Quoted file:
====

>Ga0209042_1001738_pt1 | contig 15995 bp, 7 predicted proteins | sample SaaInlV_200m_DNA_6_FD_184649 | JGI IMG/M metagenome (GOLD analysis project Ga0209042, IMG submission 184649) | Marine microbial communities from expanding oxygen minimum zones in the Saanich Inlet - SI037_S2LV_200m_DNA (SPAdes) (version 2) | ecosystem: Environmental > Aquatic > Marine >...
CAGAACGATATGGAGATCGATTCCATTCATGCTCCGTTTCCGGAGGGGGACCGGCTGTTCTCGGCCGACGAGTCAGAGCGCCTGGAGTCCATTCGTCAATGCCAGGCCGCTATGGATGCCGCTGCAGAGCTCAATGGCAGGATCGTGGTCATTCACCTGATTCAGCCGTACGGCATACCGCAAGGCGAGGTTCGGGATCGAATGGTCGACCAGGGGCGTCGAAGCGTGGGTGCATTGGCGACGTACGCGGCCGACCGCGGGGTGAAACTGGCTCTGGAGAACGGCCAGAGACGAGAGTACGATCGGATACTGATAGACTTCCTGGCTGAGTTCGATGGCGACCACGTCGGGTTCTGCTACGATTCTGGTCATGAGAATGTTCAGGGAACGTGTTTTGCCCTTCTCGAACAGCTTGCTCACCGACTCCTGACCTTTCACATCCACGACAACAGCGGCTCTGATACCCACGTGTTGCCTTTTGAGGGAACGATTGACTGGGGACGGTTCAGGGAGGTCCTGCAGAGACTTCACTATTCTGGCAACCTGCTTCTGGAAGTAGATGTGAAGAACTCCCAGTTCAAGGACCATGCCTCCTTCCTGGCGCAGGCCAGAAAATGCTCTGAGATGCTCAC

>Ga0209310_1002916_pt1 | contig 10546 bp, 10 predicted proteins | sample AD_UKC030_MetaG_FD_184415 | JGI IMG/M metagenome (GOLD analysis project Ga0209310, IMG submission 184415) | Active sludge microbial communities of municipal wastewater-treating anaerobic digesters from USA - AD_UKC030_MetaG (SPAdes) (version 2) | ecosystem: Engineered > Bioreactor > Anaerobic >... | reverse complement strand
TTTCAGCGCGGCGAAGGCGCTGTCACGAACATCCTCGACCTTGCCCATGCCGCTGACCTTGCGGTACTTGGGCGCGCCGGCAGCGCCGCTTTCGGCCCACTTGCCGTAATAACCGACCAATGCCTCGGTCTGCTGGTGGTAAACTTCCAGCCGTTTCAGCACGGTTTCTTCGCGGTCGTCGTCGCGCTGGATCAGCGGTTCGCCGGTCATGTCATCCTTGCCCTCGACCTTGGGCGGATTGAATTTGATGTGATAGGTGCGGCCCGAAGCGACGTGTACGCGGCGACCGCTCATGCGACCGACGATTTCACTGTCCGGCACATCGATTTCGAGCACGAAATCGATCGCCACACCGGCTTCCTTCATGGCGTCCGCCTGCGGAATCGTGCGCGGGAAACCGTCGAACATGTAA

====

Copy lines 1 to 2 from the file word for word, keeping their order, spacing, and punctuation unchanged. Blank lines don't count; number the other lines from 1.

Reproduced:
>Ga0209042_1001738_pt1 | contig 15995 bp, 7 predicted proteins | sample SaaInlV_200m_DNA_6_FD_184649 | JGI IMG/M metagenome (GOLD analysis project Ga0209042, IMG submission 184649) | Marine microbial communities from expanding oxygen minimum zones in the Saanich Inlet - SI037_S2LV_200m_DNA (SPAdes) (version 2) | ecosystem: Environmental > Aquatic > Marine >...
CAGAACGATATGGAGATCGATTCCATTCATGCTCCGTTTCCGGAGGGGGACCGGCTGTTCTCGGCCGACGAGTCAGAGCGCCTGGAGTCCATTCGTCAATGCCAGGCCGCTATGGATGCCGCTGCAGAGCTCAATGGCAGGATCGTGGTCATTCACCTGATTCAGCCGTACGGCATACCGCAAGGCGAGGTTCGGGATCGAATGGTCGACCAGGGGCGTCGAAGCGTGGGTGCATTGGCGACGTACGCGGCCGACCGCGGGGTGAAACTGGCTCTGGAGAACGGCCAGAGACGAGAGTACGATCGGATACTGATAGACTTCCTGGCTGAGTTCGATGGCGACCACGTCGGGTTCTGCTACGATTCTGGTCATGAGAATGTTCAGGGAACGTGTTTTGCCCTTCTCGAACAGCTTGCTCACCGACTCCTGACCTTTCACATCCACGACAACAGCGGCTCTGATACCCACGTGTTGCCTTTTGAGGGAACGATTGACTGGGGACGGTTCAGGGAGGTCCTGCAGAGACTTCACTATTCTGGCAACCTGCTTCTGGAAGTAGATGTGAAGAACTCCCAGTTCAAGGACCATGCCTCCTTCCTGGCGCAGGCCAGAAAATGCTCTGAGATGCTCAC